Preterm Infants with Increased Infections Following Acid Suppression Therapy

A recent study (P Manzoni et al. J Pediatr 2018; 193: 62-7) provide more data on the detrimental effects of gastric acid inhibitors (eg. proton pump inhibitors, histamine-2 receptor antagonists).  This study was a secondary analysis using prospectively collected data from 235 preterm very low birth weight infants. Key findings:

  • “After multivariate analysis, exposure to inhibitors of gastric acidity remained significantly and independently associated with LOS [late-onset sepsis] (OR 1.03); each day of inhibitors of gastric acidity exposure conferred an additional 3.7% odds of developing LOS.”
  • Acid suppression therapy was associated with gram-negative (P<.001) and fungal pathogens (P=.001)
  • The study showed an association between acid blockers and with necrotizing enterocolitis, which was mitigated in those who received bovine lactoferrin

My take (borrowed, in part, from authors): This data “confirm, strengthen, and expand on previous reports describing an association between inhibitors of gastric acidity and infections.”  Thus, the risks of these medications is likely greater than the benefits in the majority of preterm infants.

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Bright Angel Trail

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When to Check Gastric Residuals in Preterm Infants

A recent study (A Riskin et al. J Pediatr 2017; 189: 128-34) indicates that routine testing of gastric residual volumes is not needed. In this study of preterm infants ≤34 weeks gestation 239 infants were studied prior and 233 studied after dropping routine checks of gastric residuals.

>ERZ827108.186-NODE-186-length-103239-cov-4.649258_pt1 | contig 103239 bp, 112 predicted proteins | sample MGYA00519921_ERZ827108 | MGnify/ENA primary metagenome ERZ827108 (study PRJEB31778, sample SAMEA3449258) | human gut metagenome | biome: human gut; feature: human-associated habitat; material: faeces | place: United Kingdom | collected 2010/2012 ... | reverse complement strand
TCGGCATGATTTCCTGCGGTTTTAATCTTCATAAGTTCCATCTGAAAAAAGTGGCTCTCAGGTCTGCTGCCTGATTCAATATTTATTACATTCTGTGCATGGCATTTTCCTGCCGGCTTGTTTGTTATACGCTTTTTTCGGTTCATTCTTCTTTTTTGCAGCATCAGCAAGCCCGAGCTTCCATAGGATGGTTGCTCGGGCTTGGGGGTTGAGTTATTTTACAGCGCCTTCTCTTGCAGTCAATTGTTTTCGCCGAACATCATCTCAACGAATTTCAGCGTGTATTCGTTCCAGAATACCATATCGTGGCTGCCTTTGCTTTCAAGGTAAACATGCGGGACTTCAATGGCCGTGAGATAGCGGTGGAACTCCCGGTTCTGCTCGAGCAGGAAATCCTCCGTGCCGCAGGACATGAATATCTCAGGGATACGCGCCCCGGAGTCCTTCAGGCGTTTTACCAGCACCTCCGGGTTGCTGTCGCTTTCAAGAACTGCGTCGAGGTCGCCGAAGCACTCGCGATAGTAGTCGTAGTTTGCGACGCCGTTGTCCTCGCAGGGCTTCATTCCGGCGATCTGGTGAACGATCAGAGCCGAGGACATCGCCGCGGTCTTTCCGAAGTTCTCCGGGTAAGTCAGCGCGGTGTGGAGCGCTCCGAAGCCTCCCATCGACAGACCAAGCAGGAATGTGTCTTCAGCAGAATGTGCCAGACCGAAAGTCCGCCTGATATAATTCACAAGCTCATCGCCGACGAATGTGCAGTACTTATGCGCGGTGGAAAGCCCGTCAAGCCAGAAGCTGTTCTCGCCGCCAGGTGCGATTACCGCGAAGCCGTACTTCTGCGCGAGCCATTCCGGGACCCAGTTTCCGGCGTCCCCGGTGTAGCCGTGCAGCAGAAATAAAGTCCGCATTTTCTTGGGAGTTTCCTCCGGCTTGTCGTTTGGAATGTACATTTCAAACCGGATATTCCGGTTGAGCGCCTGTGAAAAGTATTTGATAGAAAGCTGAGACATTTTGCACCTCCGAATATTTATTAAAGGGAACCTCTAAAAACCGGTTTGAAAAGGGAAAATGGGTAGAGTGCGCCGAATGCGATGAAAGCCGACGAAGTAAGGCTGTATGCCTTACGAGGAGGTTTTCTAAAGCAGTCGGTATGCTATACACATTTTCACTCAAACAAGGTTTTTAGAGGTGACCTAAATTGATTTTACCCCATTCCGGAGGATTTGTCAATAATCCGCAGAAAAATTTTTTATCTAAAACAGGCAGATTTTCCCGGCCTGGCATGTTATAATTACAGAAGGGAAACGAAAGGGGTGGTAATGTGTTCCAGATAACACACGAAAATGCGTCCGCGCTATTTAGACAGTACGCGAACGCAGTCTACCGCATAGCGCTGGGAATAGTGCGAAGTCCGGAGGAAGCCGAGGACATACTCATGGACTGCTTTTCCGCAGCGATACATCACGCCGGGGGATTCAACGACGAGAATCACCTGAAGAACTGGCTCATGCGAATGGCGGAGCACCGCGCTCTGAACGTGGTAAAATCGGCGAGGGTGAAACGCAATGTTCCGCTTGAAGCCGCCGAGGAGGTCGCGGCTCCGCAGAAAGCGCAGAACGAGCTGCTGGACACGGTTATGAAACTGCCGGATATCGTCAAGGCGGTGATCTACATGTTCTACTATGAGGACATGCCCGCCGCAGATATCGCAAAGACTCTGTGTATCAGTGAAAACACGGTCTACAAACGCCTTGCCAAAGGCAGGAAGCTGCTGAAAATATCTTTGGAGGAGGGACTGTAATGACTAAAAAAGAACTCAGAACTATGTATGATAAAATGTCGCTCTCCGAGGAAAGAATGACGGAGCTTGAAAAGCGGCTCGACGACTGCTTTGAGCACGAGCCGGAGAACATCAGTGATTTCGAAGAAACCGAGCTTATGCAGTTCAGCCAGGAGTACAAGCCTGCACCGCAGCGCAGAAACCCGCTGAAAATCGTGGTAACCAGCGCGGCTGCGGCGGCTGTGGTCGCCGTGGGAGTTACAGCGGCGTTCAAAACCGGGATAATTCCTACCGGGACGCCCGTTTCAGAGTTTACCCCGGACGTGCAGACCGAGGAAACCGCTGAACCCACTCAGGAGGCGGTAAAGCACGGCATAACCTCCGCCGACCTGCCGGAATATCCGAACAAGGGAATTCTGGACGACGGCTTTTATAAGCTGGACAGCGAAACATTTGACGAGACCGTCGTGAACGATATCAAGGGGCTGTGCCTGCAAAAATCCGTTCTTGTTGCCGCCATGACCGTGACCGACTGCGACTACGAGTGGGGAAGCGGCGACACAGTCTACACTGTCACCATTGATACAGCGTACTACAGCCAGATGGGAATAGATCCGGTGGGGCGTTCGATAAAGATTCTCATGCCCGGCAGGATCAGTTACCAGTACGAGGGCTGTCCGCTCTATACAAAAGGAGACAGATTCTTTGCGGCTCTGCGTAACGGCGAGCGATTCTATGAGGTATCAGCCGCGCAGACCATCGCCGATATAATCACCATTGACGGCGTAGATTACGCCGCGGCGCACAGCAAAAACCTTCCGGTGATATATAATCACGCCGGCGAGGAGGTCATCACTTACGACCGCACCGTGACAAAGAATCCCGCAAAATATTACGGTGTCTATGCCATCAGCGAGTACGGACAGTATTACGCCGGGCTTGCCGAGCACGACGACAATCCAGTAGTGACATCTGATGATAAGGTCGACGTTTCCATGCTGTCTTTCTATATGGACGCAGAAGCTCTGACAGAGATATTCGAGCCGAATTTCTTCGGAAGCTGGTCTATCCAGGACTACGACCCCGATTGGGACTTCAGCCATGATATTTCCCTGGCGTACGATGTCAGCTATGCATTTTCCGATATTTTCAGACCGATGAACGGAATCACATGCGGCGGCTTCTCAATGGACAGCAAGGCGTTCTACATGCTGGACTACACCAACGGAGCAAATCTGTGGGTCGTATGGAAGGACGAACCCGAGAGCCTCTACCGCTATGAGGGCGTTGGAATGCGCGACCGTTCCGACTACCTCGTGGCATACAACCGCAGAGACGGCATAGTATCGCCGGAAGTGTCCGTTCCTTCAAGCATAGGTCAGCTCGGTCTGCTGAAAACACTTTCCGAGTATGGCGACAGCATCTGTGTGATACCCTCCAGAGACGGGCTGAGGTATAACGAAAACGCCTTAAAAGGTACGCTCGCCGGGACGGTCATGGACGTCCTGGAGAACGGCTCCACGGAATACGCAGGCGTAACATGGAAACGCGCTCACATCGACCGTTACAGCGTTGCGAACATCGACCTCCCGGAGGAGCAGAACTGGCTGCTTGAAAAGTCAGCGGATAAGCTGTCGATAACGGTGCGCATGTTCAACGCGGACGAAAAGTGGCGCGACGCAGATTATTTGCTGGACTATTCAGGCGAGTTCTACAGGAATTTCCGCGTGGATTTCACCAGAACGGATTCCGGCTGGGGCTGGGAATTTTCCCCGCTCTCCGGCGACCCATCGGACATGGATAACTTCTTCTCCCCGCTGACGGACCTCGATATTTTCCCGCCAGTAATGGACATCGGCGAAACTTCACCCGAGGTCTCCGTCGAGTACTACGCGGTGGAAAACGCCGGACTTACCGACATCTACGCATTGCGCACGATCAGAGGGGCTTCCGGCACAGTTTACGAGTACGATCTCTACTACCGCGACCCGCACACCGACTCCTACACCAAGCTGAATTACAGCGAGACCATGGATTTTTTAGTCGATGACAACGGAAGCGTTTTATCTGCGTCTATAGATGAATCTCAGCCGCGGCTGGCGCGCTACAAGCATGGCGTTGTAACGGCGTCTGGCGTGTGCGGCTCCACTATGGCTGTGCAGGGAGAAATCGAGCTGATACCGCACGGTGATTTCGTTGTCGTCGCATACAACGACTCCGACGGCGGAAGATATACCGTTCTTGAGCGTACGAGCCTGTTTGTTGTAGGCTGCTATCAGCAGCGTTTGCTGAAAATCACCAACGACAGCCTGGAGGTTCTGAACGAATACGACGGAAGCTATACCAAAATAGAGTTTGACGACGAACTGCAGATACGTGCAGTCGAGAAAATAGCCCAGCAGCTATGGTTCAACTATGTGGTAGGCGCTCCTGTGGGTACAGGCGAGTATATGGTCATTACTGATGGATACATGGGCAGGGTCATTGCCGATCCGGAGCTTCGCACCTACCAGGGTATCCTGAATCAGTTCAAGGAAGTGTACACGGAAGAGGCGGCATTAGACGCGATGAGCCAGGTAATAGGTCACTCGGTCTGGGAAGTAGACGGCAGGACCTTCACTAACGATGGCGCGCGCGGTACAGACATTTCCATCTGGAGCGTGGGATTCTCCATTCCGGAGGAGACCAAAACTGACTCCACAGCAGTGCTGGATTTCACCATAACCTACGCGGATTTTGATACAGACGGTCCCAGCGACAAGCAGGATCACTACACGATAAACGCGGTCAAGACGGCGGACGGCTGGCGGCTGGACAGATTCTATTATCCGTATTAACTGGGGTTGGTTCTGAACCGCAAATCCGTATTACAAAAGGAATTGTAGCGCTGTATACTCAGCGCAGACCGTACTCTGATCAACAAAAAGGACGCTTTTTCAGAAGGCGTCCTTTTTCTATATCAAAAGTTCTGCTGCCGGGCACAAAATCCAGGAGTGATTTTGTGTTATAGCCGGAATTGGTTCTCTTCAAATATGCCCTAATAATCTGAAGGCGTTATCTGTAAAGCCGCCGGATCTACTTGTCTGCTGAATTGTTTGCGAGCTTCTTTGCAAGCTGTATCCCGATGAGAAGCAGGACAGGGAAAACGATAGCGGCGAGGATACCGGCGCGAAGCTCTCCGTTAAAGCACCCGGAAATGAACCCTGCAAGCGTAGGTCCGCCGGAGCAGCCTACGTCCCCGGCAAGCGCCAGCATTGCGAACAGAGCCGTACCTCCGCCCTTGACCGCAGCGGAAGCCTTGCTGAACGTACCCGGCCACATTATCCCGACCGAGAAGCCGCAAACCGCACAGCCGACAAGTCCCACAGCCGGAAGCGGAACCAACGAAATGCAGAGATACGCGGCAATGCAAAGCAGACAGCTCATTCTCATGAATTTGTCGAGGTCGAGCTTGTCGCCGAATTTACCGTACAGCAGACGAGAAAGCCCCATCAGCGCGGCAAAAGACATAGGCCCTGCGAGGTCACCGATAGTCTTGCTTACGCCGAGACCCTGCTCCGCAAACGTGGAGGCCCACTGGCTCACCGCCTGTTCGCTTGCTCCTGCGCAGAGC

Key findings:

  • Selective evaluation of gastric residuals was associated with achieving full enteral nutrition 1 day earlier
  • The rate of NEC (stage ≥2) was actually lower in the selective evaluation group (1.7% vs 3.3%) compared to the historic control group

Selective checking of gastric residuals was prompted by the following:

  • abdominal distention
  • vomiting or large regurgitation
  • bilious regurgitation or emesis
  • abnormal behaviors: restlessness, somnolence or apathy
  • increased apnea/bradycardia
  • change in vital signs

While checking gastric residuals had been used to determine feeding intolerance and/or development of necrotizing enterocolitis, this study indicates that routine evaluation is not necessary.

My take: This study challenged a common NICU practice and found that routine assessment of gastric residuals is not needed; selective checking of gastric residuals is sufficient.

Vitamin D in Preterm Infants

Vitamin D has garnered a great deal of attention due to concerns that deficiency worsens the outcomes in so many different conditions, including respiratory tract infections, inflammatory bowel disease, diabetes mellitus (type 1), multiple sclerosis, colorectal cancer, schizophrenia, depression, cardiovascular disease, hepatocellular carcinoma and other conditions.  However, evidence of causation is typically inconclusive.

For preterm infants, a study (Onwuneme C, et al. J Pediatr 2015; 166: 1175-80) notes an association between 25-hydroxy vitamin D (25OHD) levels drawn at 24 hours of life and acute respiratory morbidity.

In this study, levels were also drawn at the time of discharge in the 94 preterm infants.  In addition, maternal 25OHD) levels were checked 24 hours after delivery. These preterm infants were either <32 weeks gestation or <1.5 kg.  The study population was predominantly Caucasian.

Key findings:

  • 92% had 25OHD ≤20 ng/mL (=”<20 group”)
  • 64% had 25OHD ≤12 ng/mL (=”<12 group”)
  • Levels of 25OHD ≤12 ng/mL were associated with increased oxygen requirement (P=.008) and greater need for assisted ventilation (P=.013).  The odds of requiring assisted ventilation were approximately 3-fold higher.
  • The authors state that the baseline characteristics for the <12 group were similar to the <20 group.